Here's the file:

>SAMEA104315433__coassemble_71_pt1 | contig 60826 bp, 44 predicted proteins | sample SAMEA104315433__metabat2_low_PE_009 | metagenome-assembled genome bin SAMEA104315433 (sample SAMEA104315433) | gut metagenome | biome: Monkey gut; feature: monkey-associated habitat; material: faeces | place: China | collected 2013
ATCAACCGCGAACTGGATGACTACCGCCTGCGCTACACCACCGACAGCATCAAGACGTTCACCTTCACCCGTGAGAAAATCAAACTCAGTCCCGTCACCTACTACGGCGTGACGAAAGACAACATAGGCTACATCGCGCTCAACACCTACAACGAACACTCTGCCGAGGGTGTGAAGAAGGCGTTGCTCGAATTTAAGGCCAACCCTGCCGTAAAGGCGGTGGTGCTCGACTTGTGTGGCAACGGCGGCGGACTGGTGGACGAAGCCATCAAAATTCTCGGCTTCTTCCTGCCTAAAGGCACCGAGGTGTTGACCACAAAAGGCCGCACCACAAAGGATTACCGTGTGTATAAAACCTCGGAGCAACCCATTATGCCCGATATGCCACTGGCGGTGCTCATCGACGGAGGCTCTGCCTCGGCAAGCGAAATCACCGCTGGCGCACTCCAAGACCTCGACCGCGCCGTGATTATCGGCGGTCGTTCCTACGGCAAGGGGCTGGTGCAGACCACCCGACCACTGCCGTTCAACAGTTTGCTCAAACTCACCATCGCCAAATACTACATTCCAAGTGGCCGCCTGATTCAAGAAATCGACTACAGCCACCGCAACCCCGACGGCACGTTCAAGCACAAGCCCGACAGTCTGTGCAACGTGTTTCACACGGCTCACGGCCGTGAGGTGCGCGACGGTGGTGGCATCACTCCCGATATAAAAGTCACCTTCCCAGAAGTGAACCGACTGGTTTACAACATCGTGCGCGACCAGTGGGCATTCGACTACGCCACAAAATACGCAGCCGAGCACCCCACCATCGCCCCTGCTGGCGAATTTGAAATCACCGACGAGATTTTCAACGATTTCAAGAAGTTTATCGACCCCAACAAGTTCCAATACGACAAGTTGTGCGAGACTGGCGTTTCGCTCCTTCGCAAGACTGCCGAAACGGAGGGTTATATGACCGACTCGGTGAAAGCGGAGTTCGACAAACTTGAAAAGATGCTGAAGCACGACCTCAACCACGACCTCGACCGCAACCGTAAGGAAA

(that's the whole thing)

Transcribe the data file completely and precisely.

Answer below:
>SAMEA104315433__coassemble_71_pt1 | contig 60826 bp, 44 predicted proteins | sample SAMEA104315433__metabat2_low_PE_009 | metagenome-assembled genome bin SAMEA104315433 (sample SAMEA104315433) | gut metagenome | biome: Monkey gut; feature: monkey-associated habitat; material: faeces | place: China | collected 2013
ATCAACCGCGAACTGGATGACTACCGCCTGCGCTACACCACCGACAGCATCAAGACGTTCACCTTCACCCGTGAGAAAATCAAACTCAGTCCCGTCACCTACTACGGCGTGACGAAAGACAACATAGGCTACATCGCGCTCAACACCTACAACGAACACTCTGCCGAGGGTGTGAAGAAGGCGTTGCTCGAATTTAAGGCCAACCCTGCCGTAAAGGCGGTGGTGCTCGACTTGTGTGGCAACGGCGGCGGACTGGTGGACGAAGCCATCAAAATTCTCGGCTTCTTCCTGCCTAAAGGCACCGAGGTGTTGACCACAAAAGGCCGCACCACAAAGGATTACCGTGTGTATAAAACCTCGGAGCAACCCATTATGCCCGATATGCCACTGGCGGTGCTCATCGACGGAGGCTCTGCCTCGGCAAGCGAAATCACCGCTGGCGCACTCCAAGACCTCGACCGCGCCGTGATTATCGGCGGTCGTTCCTACGGCAAGGGGCTGGTGCAGACCACCCGACCACTGCCGTTCAACAGTTTGCTCAAACTCACCATCGCCAAATACTACATTCCAAGTGGCCGCCTGATTCAAGAAATCGACTACAGCCACCGCAACCCCGACGGCACGTTCAAGCACAAGCCCGACAGTCTGTGCAACGTGTTTCACACGGCTCACGGCCGTGAGGTGCGCGACGGTGGTGGCATCACTCCCGATATAAAAGTCACCTTCCCAGAAGTGAACCGACTGGTTTACAACATCGTGCGCGACCAGTGGGCATTCGACTACGCCACAAAATACGCAGCCGAGCACCCCACCATCGCCCCTGCTGGCGAATTTGAAATCACCGACGAGATTTTCAACGATTTCAAGAAGTTTATCGACCCCAACAAGTTCCAATACGACAAGTTGTGCGAGACTGGCGTTTCGCTCCTTCGCAAGACTGCCGAAACGGAGGGTTATATGACCGACTCGGTGAAAGCGGAGTTCGACAAACTTGAAAAGATGCTGAAGCACGACCTCAACCACGACCTCGACCGCAACCGTAAGGAAA